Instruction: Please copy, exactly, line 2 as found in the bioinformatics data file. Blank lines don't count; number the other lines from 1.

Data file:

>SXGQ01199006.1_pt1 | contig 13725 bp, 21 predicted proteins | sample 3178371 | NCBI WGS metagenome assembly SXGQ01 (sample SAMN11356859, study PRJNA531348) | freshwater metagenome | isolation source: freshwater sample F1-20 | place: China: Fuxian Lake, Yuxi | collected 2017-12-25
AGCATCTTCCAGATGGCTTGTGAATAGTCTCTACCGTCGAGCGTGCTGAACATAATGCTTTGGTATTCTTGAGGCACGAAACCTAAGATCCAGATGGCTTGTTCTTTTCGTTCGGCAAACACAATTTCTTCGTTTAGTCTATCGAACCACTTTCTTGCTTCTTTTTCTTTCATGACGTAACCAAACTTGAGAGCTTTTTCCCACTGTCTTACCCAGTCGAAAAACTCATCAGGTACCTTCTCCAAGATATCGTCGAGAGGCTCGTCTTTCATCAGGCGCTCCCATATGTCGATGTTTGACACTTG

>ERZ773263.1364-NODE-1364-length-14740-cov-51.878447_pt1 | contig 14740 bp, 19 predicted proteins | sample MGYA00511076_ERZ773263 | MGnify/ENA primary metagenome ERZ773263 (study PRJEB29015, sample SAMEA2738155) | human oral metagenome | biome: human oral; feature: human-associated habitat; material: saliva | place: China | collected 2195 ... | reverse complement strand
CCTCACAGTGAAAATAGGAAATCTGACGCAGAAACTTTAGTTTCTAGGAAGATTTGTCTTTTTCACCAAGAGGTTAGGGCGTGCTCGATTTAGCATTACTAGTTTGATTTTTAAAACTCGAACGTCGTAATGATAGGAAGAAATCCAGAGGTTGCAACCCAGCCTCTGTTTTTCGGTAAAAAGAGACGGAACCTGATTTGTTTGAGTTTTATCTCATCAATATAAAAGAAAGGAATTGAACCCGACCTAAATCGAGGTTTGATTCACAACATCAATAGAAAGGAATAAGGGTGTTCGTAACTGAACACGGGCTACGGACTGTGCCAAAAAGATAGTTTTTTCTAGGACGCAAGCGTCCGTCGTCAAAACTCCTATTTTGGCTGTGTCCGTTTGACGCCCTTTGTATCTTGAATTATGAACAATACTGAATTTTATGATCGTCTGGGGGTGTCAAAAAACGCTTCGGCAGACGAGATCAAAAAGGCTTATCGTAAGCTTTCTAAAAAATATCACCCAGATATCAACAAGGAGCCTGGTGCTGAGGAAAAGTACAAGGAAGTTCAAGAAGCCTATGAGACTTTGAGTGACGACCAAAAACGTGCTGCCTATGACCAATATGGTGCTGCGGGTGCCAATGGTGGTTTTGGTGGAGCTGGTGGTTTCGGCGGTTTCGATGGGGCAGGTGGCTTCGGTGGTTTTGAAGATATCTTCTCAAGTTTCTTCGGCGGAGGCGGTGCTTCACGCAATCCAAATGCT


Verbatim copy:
AGCATCTTCCAGATGGCTTGTGAATAGTCTCTACCGTCGAGCGTGCTGAACATAATGCTTTGGTATTCTTGAGGCACGAAACCTAAGATCCAGATGGCTTGTTCTTTTCGTTCGGCAAACACAATTTCTTCGTTTAGTCTATCGAACCACTTTCTTGCTTCTTTTTCTTTCATGACGTAACCAAACTTGAGAGCTTTTTCCCACTGTCTTACCCAGTCGAAAAACTCATCAGGTACCTTCTCCAAGATATCGTCGAGAGGCTCGTCTTTCATCAGGCGCTCCCATATGTCGATGTTTGACACTTG